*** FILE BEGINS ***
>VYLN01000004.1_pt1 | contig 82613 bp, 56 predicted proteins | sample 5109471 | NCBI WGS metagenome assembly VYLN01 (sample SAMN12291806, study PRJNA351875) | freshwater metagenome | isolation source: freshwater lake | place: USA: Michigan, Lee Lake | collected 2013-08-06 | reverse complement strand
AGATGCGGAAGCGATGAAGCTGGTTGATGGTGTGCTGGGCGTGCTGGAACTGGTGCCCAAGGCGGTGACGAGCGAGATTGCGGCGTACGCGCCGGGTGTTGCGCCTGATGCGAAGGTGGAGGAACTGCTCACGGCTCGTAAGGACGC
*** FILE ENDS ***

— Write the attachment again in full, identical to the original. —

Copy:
>VYLN01000004.1_pt1 | contig 82613 bp, 56 predicted proteins | sample 5109471 | NCBI WGS metagenome assembly VYLN01 (sample SAMN12291806, study PRJNA351875) | freshwater metagenome | isolation source: freshwater lake | place: USA: Michigan, Lee Lake | collected 2013-08-06 | reverse complement strand
AGATGCGGAAGCGATGAAGCTGGTTGATGGTGTGCTGGGCGTGCTGGAACTGGTGCCCAAGGCGGTGACGAGCGAGATTGCGGCGTACGCGCCGGGTGTTGCGCCTGATGCGAAGGTGGAGGAACTGCTCACGGCTCGTAAGGACGC